The Mars Express mission team has released a series of images of the Holden Plain. According to planetary scientists, in the distant past this region played a key role in the functioning of the Red Planet’s hydrosphere.
Ancient drainage system
Holden Plain is an ancient impact crater. It is part of the Uzboi-Ladon-Morava canal system. Billions of years ago, it held up to 9% of the water that flowed on the Martian surface.
A map created by ESA specialists shows how this system looked in the past. The water that flowed into the Argyre Plain entered the Uzboi Valley, where it entered the Holden Plain. Then it headed through the valleys to the Ledon plain and further to the north of the planet.
The map also shows the Mariner Valleys, a giant system of fractures whose combined length is about a quarter of the circumference of Mars.
A close-up view of the Holden Plain
Mars Express images show what Holden Plain looks like now. One of the images captures its southern part. We can see the walls of the basin, which descend about 1,500 meters below the level of the surrounding surface, and the crater that is at its bottom.
The second image shows where the water from the Holden Plain flowed into the Ledon Valley. The characteristic bumps were formed by the melting of water ice under the surface of Mars.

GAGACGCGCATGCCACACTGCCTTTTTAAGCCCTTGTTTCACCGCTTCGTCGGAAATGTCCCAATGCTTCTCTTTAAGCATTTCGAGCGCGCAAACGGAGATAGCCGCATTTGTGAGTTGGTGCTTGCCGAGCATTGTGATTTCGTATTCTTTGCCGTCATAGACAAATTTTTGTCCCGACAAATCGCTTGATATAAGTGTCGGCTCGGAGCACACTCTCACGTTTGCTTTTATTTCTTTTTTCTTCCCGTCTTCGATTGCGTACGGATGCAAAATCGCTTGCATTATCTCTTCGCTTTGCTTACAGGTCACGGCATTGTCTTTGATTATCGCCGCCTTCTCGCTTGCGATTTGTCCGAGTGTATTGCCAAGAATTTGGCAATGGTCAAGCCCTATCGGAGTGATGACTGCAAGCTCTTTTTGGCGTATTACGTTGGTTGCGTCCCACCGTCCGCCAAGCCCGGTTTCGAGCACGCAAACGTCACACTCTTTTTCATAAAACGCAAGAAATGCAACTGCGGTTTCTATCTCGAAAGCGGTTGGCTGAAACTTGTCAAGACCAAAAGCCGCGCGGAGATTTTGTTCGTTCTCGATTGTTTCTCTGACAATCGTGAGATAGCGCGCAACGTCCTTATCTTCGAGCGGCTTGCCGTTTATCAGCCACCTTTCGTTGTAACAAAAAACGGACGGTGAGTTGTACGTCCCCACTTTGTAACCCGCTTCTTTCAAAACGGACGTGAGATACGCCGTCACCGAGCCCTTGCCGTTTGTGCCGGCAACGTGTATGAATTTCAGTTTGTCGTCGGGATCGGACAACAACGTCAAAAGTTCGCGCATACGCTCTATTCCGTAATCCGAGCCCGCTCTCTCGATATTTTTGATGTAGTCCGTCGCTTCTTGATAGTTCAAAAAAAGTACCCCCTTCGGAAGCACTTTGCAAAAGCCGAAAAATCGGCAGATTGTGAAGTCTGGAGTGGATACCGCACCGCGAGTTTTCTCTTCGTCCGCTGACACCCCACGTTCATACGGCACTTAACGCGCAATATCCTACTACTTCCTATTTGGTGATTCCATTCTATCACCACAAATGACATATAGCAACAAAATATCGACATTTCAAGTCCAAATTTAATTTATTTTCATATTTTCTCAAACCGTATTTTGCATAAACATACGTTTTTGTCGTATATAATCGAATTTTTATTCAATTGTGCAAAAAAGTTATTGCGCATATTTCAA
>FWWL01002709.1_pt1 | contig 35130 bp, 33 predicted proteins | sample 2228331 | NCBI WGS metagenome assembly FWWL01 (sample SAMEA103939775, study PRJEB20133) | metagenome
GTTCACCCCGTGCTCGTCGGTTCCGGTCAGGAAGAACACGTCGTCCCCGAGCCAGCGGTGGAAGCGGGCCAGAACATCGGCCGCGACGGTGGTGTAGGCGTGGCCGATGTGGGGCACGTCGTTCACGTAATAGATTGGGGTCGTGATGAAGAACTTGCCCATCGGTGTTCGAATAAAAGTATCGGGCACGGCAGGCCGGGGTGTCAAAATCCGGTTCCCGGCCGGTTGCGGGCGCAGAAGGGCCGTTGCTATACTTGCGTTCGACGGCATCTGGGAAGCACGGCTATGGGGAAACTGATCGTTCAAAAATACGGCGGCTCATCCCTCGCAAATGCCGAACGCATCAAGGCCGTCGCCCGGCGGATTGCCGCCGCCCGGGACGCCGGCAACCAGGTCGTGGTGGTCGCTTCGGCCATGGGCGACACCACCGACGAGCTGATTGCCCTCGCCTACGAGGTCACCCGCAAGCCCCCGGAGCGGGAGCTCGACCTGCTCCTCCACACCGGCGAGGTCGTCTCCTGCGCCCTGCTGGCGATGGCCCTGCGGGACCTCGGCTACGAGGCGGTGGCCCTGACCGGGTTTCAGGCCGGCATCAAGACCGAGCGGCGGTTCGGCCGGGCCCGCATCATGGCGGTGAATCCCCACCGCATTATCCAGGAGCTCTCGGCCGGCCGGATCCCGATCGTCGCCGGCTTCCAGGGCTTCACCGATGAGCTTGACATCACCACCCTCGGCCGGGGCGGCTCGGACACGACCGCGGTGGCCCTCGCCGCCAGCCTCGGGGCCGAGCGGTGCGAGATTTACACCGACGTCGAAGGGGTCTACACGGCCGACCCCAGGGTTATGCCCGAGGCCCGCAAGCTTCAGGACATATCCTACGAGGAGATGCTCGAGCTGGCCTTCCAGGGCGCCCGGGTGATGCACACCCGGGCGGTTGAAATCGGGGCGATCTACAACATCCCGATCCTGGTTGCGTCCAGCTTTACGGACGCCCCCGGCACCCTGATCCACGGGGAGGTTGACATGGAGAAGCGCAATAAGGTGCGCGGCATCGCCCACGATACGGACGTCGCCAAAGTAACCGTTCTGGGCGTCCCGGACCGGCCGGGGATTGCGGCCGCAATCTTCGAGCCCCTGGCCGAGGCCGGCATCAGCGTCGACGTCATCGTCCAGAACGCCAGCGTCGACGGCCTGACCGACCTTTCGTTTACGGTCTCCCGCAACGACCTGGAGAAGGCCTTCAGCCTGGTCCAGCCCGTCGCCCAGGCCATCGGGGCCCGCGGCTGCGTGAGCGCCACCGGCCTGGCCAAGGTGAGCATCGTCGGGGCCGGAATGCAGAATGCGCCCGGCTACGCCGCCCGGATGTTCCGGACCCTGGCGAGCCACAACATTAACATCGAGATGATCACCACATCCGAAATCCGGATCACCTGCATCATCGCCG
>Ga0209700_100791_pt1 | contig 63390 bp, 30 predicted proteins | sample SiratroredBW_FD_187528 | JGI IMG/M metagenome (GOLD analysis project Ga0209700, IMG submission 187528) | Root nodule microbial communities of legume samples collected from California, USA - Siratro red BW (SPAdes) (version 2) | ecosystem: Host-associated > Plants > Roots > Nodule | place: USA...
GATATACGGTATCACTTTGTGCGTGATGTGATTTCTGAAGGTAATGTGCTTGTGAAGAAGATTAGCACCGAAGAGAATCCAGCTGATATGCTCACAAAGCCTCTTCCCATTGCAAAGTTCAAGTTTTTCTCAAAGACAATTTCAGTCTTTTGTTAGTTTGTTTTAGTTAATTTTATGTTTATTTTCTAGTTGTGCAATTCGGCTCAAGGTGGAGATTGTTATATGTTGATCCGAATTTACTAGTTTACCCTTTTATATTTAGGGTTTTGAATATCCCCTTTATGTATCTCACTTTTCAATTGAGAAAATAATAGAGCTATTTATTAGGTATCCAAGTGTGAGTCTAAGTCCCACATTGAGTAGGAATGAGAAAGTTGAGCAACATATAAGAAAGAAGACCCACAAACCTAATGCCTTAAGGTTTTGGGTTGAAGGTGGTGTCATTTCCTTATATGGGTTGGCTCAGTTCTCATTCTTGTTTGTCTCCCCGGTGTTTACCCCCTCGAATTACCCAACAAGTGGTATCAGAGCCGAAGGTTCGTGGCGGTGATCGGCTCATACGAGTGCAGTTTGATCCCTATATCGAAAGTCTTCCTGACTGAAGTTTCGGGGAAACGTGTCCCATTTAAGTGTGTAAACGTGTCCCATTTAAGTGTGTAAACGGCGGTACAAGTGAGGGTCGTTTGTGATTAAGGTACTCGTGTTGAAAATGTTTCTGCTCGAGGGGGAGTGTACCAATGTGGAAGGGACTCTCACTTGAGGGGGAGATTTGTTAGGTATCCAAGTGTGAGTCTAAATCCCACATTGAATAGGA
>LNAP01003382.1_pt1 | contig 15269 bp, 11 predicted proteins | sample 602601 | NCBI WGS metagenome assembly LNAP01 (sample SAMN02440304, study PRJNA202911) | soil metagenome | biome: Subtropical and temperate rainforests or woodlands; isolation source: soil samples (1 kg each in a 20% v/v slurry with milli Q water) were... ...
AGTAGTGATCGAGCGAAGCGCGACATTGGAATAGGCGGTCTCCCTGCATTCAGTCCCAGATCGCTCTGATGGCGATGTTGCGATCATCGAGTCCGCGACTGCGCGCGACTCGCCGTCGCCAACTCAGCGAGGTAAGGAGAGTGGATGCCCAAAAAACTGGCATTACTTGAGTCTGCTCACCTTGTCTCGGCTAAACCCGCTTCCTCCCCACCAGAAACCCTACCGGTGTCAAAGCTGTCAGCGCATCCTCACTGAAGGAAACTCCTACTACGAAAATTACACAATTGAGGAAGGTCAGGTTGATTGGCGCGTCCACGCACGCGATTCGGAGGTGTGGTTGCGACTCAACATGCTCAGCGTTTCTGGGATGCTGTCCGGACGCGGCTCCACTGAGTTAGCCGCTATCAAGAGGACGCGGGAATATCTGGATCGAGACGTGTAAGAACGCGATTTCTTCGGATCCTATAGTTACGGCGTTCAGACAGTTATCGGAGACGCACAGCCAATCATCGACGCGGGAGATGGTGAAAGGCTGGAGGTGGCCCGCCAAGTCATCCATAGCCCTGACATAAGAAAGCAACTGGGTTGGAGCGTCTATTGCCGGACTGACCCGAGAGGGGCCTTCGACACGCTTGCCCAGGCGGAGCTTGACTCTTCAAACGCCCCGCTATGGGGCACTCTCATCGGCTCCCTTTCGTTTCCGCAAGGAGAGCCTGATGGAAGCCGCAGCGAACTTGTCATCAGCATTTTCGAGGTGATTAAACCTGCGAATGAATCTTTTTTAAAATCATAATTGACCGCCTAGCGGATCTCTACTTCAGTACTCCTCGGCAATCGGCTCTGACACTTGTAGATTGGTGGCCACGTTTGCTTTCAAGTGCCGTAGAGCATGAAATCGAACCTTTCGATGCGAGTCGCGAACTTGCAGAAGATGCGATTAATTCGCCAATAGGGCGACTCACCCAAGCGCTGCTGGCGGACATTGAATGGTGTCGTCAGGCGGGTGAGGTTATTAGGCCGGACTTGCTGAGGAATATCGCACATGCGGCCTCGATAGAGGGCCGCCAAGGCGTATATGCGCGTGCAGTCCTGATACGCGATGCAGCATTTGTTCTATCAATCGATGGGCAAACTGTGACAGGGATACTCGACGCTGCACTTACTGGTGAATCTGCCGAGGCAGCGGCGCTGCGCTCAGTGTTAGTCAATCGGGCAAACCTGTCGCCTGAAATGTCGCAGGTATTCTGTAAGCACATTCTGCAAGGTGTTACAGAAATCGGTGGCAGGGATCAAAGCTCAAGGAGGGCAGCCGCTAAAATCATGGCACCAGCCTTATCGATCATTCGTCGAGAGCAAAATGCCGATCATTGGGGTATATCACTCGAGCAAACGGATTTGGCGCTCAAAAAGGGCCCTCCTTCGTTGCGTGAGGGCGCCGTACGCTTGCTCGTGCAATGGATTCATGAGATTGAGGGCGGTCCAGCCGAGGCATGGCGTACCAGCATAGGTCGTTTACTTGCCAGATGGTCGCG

There is a 140-kilometer crater of the same name on the Holden Plain. The material thrown out during its formation filled part of the region. According to scientists, this impact formation was formed after Mars turned into the desert world we are used to. This is indicated by the absence of any traces left by water flowing over the bottom.
But, despite this circumstance, the Holden plain is still of considerable scientific interest. Its study allows us to look into the past of the planet and better understand what it was like billions of years ago. And if life once existed on Mars, traces of it may still be present in the region’s ancient sedimentary deposits.
Based on materials from https://www.esa.int